Out of My Cake Comfort Zone: Olive Oil and Red Grape Cake

I came across this striking and unusual cake on a lovely blog called Cooking-Spree, looking lovely and deliciously tempting. As it turns out, Spree adapted the recipe from Laura Calder’s book French Taste, which I have and love! Funny how the recipe didn’t jump out at me in the book … maybe because there’s not a photograph of the cake, or more likely because I was leery of the olive oil.

I’ve been seeing more and more recipes for baked sweets that use olive oil and I’ve been intrigued, but until now not brave enough to try one. It was hard for me to imagine the taste of olive oil, which I associate with savoury dishes, in a sweet dessert. Seeing Spree’s lovely photos inspired me to try this cake myself, and I’m glad I did.

It has a beautiful soft texture, and the citrus zest and juice imparts a bright tang, offset by the juicy sweetness of the grapes. The olive oil is very subdued, adding a delicate flavour but not one that anyone who tasted this cake identified or questioned. It’s not a very sweet cake, but it’s so flavourful. This is what I call a healthy dessert (much cheering). It’s a lovely light cake, one that makes a fine dessert that won’t weigh you down after dinner, or a good afternoon nibble. I picture myself sitting on the back deck, with a slice of this and a cup of tea.  Mmmmm…

I’m still getting used to my new oven, as I haven’t done a lot of baking in it yet. So, in some of the photos you may notice what appear to be empty craters on top of the cake. That’s where some of the grapes I scattered on top after about 20 minutes of baking sank, because the batter was still too wet to support them. Next time I’ll use better judgment. On the other hand, I think this makes the cake more topographically interesting (proving once again that I can rationalize pretty much anything; those who find this trait annoying will just have to make their own cake!).

We ate three slices of the cake the night I baked it, and the Culinary Enthusiast took the rest to his workplace the next day (as you might imagine, all this cooking and blogging leads to far too much temptation, so it’s best not to leave all these treats around the house). Lest there be anyone who would be put off by “olive oil” in the name, he called it Citrus and Red Grape Cake, and it went down a treat! As reported to me, the guys there loved it and it didn’t last long.  It seems they think a gal who can bake like this is pretty swell. Ahhh, shucks!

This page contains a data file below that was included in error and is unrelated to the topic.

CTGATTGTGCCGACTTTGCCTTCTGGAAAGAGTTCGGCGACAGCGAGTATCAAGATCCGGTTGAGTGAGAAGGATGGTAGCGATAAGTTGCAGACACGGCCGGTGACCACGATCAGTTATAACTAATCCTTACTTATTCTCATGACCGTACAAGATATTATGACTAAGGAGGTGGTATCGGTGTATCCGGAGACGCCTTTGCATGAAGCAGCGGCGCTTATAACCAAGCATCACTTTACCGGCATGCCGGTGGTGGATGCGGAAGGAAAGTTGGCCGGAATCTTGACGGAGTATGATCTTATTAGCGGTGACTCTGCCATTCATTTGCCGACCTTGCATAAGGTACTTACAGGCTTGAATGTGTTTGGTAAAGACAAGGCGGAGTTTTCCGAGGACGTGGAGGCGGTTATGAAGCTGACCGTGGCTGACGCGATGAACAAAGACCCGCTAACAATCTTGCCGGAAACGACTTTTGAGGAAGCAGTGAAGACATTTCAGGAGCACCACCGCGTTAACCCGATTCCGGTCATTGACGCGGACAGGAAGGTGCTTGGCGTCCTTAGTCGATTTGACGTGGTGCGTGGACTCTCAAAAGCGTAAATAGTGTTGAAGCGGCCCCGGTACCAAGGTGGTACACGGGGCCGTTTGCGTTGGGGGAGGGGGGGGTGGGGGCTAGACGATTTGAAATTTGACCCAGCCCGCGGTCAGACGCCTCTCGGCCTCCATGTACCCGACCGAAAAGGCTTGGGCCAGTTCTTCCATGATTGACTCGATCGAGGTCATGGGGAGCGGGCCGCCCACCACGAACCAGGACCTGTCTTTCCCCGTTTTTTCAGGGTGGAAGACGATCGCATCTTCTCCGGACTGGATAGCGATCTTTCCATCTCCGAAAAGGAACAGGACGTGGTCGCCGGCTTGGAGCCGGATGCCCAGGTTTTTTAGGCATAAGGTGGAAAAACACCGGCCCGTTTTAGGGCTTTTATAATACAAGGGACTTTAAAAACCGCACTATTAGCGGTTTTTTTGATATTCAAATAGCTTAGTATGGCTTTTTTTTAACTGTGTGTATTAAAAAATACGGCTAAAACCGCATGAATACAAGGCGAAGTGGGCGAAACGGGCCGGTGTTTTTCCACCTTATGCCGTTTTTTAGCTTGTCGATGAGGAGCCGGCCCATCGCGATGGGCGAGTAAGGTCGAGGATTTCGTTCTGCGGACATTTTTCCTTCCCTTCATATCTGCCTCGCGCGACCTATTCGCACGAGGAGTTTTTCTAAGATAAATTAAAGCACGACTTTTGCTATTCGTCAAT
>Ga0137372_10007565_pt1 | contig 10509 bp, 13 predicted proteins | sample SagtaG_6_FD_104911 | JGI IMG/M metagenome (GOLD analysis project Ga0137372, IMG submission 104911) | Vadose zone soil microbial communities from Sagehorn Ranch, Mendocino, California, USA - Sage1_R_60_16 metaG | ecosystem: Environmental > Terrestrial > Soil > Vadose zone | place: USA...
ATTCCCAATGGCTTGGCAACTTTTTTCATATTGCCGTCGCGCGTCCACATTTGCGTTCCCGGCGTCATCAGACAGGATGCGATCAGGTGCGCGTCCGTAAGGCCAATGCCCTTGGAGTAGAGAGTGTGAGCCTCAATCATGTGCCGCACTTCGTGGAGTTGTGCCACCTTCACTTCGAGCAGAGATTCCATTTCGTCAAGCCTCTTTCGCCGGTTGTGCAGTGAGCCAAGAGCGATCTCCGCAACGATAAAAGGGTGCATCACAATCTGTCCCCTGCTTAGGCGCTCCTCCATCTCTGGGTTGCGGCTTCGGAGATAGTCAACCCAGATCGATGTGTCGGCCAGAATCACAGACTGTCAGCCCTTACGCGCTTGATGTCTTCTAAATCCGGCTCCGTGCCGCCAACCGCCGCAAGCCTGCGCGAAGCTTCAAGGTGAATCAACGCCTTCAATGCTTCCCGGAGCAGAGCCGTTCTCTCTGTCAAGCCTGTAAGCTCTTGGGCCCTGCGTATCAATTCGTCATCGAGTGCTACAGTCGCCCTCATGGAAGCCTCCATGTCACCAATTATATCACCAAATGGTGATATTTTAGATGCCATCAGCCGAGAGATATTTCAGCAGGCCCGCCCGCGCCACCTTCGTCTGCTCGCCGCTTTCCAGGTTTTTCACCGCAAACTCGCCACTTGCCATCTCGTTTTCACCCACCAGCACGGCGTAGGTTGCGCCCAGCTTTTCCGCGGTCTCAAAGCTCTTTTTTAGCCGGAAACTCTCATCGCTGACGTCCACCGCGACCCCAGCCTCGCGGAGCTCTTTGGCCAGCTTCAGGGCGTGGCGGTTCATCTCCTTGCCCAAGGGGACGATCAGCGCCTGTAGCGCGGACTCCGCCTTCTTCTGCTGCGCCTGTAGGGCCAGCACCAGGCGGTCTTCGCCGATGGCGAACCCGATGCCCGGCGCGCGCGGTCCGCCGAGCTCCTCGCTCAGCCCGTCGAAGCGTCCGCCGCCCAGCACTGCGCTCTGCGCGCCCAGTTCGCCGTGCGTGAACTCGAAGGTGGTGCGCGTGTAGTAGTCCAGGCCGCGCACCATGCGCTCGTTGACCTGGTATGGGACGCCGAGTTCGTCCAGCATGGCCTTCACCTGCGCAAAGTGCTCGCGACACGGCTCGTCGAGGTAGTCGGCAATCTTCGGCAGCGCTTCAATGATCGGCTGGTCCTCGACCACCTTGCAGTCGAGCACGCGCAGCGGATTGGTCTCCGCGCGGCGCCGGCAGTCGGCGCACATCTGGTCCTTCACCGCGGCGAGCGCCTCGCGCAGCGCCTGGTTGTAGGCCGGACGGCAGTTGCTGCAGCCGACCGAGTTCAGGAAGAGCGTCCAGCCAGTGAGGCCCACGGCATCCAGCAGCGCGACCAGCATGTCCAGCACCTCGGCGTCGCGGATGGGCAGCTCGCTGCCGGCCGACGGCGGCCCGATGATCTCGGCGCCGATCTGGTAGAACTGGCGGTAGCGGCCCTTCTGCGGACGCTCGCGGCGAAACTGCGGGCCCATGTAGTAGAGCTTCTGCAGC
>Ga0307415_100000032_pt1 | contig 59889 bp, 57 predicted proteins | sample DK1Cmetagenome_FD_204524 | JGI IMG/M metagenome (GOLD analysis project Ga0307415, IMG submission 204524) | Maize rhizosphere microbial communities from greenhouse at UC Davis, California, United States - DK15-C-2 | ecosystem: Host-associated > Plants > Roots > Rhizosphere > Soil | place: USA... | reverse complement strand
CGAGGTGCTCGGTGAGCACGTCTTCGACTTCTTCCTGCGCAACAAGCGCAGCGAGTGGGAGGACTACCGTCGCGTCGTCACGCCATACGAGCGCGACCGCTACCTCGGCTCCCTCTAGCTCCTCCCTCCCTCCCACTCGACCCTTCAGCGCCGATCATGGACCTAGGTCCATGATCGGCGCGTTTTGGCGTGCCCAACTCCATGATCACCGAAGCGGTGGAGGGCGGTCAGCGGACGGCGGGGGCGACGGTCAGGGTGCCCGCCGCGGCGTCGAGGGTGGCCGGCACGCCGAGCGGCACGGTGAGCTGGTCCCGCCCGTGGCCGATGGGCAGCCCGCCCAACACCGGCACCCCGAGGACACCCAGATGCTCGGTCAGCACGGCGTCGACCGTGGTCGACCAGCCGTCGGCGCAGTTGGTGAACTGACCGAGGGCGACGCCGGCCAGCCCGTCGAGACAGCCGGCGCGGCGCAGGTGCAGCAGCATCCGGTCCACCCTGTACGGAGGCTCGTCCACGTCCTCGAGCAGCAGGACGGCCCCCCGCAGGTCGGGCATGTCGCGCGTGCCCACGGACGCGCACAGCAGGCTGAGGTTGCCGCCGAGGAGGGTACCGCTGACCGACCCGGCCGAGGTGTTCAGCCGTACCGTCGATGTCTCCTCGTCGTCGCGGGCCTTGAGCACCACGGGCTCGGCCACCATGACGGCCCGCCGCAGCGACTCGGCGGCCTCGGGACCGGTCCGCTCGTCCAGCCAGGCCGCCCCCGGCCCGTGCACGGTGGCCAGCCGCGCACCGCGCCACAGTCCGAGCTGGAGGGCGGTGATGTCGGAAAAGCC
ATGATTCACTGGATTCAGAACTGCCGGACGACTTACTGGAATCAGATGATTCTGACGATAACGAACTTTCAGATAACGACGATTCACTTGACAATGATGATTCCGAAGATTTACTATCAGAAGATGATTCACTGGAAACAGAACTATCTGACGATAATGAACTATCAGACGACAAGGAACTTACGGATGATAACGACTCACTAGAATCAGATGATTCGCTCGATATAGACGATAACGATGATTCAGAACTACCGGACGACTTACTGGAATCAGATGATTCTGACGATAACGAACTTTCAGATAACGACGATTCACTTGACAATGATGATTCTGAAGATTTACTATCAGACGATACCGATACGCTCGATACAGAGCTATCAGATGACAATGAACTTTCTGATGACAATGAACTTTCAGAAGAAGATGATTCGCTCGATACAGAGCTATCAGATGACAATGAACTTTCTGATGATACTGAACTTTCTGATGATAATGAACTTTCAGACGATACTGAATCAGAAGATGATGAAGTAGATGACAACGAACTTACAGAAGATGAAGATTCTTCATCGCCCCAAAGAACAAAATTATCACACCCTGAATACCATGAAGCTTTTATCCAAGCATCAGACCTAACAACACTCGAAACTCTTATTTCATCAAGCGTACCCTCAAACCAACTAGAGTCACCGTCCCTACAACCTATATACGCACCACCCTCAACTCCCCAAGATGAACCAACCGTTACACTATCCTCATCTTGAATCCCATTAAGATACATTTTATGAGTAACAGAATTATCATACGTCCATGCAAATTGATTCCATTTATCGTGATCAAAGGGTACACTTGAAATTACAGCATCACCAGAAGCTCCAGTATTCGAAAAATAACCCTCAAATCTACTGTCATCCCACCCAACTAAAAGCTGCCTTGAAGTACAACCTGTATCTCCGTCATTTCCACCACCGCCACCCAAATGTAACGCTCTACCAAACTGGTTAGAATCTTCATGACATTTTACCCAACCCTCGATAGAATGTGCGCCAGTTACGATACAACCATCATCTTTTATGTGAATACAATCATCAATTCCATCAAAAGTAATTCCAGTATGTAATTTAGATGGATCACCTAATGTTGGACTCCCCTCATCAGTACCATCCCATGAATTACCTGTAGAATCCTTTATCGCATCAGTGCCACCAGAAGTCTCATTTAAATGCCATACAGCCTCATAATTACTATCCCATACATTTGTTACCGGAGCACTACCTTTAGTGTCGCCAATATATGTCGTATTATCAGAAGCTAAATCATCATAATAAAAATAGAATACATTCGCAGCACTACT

Anyway, in conclusion, let me say that stepping out of your cake comfort zone can be a pretty smart move. You never know what new desserts you’ll find that please your palate!

Olive Oil and Red Grape Cake

From Laura’s Calder’s French Taste, via Cooking-Spree

Pre-heat oven to 350ºF (180ºC). Rub a 9-inch (23 cm) springform pan with a little olive oil and line the bottom with parchment paper.

  • 5 eggs, separated
  • 3/4 cup (155g) sugar, plus more for sprinkling
  • 3/4 cup (175 ml) extra virgin olive oil, more for brushing
  • Zest and juice of 1 lemon
  • Zest of 1 orange
  • 1 cup (125 g) cake flour*
  • 1/2 tsp (2 ml) salt
  • 9 ounces (250 g) seedless red grapes
*I didn’t have cake (pastry) flour, so I used this substitution: 3/4 cup (100 g) all-purpose flour plus 2 tbsp (20 g) cornstarch.
Folding in the egg whites. Such a light batter!

Beat the egg yolks and sugar until thick, pale and ribbony. Mix in the olive oil, lemon juice and the lemon and orange zests. Add the flour and stir to combine. Beat the egg whites with the salt to stiff peaks, then gently fold in the batter. Gently stir in half the grapes. These will sink to the bottom during baking.

Pour the batter into the pan, and bake for 45 minutes*, opening the oven quickly after about 20 minutes to scatter the remaining grapes over the top. When a toothpick inserted into the middle of the cake comes out clean, it’s ready to remove from the oven and place on a wire rack. Brush the top with extra virgin olive oil, and sprinkle over more sugar (I used a couple of teaspoons). Once the cake is cool, unmold and serve.

*My cake took closer to an hour to be done, but that could be because I had the oven door open too long to take pictures when I added the grapes on top. I realize normal people don’t cook that way!


  1. I thought this cake looked good when Spree first blogged about it. Now, with your recommendation as well, how can I go wrong? I can’t wait to give this cake a try and I’ve a feeling I won’t be the last.
    By the way, I’ll be taking another stab at pizzocchieri this week. Fingers crossed!

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